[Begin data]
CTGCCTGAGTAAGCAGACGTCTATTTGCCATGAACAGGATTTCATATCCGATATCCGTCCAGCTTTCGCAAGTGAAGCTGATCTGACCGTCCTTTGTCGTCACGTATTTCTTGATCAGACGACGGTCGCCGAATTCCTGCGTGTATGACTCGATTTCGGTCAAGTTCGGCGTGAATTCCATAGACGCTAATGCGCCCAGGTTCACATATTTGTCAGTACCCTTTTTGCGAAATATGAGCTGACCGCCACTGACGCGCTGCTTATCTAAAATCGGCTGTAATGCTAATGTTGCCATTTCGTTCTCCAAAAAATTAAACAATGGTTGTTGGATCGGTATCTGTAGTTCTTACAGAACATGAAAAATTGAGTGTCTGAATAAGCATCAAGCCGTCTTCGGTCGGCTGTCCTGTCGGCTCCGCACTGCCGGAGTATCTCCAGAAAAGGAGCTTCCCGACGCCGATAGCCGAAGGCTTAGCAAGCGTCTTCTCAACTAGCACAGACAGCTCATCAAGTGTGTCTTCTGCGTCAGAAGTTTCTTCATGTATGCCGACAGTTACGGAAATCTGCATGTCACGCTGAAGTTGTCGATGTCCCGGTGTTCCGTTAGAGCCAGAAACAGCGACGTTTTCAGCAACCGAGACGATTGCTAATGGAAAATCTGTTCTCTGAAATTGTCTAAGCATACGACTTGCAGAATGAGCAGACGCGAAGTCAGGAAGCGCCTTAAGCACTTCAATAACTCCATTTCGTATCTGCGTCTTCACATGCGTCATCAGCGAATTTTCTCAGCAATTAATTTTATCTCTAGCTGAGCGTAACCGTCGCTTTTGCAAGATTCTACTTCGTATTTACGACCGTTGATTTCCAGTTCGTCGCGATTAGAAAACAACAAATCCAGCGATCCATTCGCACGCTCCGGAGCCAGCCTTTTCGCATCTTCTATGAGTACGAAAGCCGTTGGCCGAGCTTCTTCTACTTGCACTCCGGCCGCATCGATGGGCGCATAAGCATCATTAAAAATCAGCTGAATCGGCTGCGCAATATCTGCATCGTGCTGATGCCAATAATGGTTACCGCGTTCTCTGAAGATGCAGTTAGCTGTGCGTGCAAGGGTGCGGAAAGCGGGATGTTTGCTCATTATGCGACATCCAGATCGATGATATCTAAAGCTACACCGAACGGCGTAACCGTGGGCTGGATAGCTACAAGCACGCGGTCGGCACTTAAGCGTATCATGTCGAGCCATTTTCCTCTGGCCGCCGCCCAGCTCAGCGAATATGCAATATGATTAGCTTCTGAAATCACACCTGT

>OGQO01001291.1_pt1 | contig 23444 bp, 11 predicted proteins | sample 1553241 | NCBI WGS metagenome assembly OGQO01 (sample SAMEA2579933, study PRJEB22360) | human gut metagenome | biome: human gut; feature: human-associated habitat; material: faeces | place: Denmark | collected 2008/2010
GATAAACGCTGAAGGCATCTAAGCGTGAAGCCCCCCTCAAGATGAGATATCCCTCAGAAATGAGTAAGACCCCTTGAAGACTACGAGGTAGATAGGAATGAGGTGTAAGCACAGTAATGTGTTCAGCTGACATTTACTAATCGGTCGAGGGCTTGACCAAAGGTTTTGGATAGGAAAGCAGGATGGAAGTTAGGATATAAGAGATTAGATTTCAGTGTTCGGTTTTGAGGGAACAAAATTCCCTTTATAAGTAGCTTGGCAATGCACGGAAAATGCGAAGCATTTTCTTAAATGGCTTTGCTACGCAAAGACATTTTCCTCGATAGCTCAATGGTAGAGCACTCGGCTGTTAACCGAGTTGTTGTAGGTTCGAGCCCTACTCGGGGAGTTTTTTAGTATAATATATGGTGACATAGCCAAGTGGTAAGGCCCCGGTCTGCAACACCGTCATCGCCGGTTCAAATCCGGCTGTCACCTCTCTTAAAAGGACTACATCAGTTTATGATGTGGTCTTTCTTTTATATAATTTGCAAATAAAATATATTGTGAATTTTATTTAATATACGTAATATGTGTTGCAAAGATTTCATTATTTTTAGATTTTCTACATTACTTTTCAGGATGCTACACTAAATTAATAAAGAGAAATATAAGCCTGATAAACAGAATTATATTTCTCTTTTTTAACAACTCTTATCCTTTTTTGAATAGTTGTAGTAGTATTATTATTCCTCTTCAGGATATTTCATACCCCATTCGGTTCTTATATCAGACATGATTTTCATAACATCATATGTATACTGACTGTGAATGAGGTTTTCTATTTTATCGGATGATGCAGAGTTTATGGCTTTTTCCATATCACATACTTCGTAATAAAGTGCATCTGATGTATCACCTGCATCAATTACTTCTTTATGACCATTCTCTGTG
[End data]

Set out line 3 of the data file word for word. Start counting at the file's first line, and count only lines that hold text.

GATAAACGCTGAAGGCATCTAAGCGTGAAGCCCCCCTCAAGATGAGATATCCCTCAGAAATGAGTAAGACCCCTTGAAGACTACGAGGTAGATAGGAATGAGGTGTAAGCACAGTAATGTGTTCAGCTGACATTTACTAATCGGTCGAGGGCTTGACCAAAGGTTTTGGATAGGAAAGCAGGATGGAAGTTAGGATATAAGAGATTAGATTTCAGTGTTCGGTTTTGAGGGAACAAAATTCCCTTTATAAGTAGCTTGGCAATGCACGGAAAATGCGAAGCATTTTCTTAAATGGCTTTGCTACGCAAAGACATTTTCCTCGATAGCTCAATGGTAGAGCACTCGGCTGTTAACCGAGTTGTTGTAGGTTCGAGCCCTACTCGGGGAGTTTTTTAGTATAATATATGGTGACATAGCCAAGTGGTAAGGCCCCGGTCTGCAACACCGTCATCGCCGGTTCAAATCCGGCTGTCACCTCTCTTAAAAGGACTACATCAGTTTATGATGTGGTCTTTCTTTTATATAATTTGCAAATAAAATATATTGTGAATTTTATTTAATATACGTAATATGTGTTGCAAAGATTTCATTATTTTTAGATTTTCTACATTACTTTTCAGGATGCTACACTAAATTAATAAAGAGAAATATAAGCCTGATAAACAGAATTATATTTCTCTTTTTTAACAACTCTTATCCTTTTTTGAATAGTTGTAGTAGTATTATTATTCCTCTTCAGGATATTTCATACCCCATTCGGTTCTTATATCAGACATGATTTTCATAACATCATATGTATACTGACTGTGAATGAGGTTTTCTATTTTATCGGATGATGCAGAGTTTATGGCTTTTTCCATATCACATACTTCGTAATAAAGTGCATCTGATGTATCACCTGCATCAATTACTTCTTTATGACCATTCTCTGTG